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Ileitis: Reduce Risks

When a swine disease strikes, you want helpful information immediately. Fortunately, there’s SOURCE, a systematic approach to disease control, prevention and management using a step-by-step process developed by Boehringer Ingelheim.

The fourth step in the ileitis SOURCE process is “reduce risks.” Because of the high prevalence of ileitis on U.S. swine farms, reducing the risk of ileitis infections can be a challenge. However, there are ways to reduce the disease’s impact, both on health and performance.

Once you’ve reviewed the risks that are associated with ileitis, work closely with your herd veterinarian to develop a customized plan to meet your ileitis management goal.

Disease mangement

  • Vaccination:

Vaccinating pigs for ileitis is a key part of preventing clinical ileitis signs (e.g., diarrhea) and reducing the impact of subclinical signs, such as reduced weight gain and increased variability at market. A modified-live oral vaccine can help build immunity in the intestine, right at the site of infection.

  • Antibiotics:

Feed-grade antibiotics can be a valuable tool for treating clinical ileitis and returning pigs back to a healthy state. Remember, though, that antibiotics are meant as a method of treatment for current infections — not as a preventative measure. Consider using antibiotics as part of a holistic management plan, with vaccination used to control and prevent both clinical and subclinical impacts of ileitis.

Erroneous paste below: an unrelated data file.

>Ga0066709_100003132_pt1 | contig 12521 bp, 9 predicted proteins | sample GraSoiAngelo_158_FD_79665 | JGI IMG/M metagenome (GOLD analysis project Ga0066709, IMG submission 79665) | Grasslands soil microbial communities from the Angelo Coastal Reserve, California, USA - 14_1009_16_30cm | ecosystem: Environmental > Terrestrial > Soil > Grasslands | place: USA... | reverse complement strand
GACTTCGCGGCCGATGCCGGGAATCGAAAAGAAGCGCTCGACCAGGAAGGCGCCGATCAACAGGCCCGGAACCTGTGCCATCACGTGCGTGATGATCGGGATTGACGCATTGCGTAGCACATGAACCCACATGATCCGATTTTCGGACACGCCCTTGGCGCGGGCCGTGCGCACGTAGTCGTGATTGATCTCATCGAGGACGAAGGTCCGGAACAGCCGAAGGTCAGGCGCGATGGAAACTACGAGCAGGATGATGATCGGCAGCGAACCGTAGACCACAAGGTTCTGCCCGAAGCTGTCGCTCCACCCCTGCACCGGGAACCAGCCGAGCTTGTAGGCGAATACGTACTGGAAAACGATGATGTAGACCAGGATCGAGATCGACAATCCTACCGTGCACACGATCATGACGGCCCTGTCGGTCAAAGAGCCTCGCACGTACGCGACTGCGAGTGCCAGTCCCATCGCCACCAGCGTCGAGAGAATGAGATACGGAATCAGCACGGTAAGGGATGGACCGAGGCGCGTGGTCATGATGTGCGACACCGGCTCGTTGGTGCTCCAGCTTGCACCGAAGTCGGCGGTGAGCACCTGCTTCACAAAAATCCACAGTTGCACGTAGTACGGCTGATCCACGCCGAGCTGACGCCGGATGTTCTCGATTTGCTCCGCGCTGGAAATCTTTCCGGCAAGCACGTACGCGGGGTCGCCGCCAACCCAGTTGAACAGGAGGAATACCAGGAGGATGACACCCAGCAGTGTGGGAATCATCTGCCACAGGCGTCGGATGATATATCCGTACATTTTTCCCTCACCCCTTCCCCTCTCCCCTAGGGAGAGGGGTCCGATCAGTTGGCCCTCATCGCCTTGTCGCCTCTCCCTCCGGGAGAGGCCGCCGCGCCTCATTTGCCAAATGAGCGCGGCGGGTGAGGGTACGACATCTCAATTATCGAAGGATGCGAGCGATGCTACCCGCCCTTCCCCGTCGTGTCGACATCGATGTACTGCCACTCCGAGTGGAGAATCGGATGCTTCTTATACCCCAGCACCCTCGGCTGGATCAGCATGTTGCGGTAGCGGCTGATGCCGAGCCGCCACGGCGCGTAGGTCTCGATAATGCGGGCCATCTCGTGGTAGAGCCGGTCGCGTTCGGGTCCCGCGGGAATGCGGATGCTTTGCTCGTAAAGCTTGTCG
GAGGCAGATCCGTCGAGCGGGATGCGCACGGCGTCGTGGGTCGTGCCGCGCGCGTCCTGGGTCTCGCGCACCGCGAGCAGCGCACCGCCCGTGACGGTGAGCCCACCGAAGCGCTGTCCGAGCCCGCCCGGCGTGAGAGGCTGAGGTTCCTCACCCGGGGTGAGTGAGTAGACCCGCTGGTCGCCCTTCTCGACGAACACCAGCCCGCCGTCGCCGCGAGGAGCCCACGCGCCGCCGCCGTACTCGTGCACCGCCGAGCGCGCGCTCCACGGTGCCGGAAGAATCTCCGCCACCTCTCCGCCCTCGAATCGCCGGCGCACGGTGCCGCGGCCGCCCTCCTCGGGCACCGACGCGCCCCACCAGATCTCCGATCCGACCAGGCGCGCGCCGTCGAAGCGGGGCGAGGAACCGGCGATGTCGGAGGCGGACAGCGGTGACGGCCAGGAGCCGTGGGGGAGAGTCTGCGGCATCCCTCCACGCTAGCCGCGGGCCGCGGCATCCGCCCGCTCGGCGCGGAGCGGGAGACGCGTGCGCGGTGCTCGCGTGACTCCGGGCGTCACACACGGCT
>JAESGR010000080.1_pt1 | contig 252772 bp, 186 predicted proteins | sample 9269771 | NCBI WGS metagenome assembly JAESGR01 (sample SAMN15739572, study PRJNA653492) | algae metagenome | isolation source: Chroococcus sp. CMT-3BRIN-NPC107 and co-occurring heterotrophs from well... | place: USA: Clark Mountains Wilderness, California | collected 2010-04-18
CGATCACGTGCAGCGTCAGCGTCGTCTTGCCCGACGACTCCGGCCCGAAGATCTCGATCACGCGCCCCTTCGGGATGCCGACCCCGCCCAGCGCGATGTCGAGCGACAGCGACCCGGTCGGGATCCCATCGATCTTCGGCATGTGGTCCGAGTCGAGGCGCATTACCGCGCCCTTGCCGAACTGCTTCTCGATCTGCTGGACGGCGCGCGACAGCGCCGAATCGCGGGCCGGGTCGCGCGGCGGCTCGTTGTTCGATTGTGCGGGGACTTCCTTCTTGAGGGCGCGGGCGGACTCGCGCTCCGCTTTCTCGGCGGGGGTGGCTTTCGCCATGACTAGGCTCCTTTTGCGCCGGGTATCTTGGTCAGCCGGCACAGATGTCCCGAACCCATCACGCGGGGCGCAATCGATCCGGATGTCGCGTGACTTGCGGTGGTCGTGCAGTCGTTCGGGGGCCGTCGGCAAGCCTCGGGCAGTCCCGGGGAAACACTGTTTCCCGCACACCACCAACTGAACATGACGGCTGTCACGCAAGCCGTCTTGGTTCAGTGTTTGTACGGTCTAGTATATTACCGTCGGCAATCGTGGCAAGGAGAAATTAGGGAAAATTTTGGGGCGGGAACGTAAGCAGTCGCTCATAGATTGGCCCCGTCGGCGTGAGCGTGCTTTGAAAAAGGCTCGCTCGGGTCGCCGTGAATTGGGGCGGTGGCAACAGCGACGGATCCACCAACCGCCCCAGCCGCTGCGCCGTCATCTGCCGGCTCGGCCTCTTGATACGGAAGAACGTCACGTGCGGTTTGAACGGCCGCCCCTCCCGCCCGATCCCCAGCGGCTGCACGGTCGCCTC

• Diagnostics:

Because diarrhea can be a clinical sign of many enteric diseases — including ileitis, salmonellosis and porcine epidemic diarrhea (PED) virus — diagnostics are helpful when determining what pathogen is present and how to manage disease. Even if you do not have clinical signs, consider conducting diagnostic testing (e.g., semiannually or annually) to confirm correct timing of vaccination based on ileitis exposure on your farm.

Animal movement

  • Pigs that are moved frequently (e.g., show pigs) are at risk for ileitis due to increased exposure to outside animals and added stress on the immune system from movement.
  • Always implement a quarantine period for animals returning to the farm, so as to reduce exposure risk to other pigs.
  • Disinfect trailers and other transportation equipment to reduce pathogen transmission to the next load of pigs.
  • Consider vaccination to boost immunity prior to potential exposure.
  • Always follow biosecurity protocols and best practices.

©2017 Boehringer Ingelheim Vetmedica, Inc.

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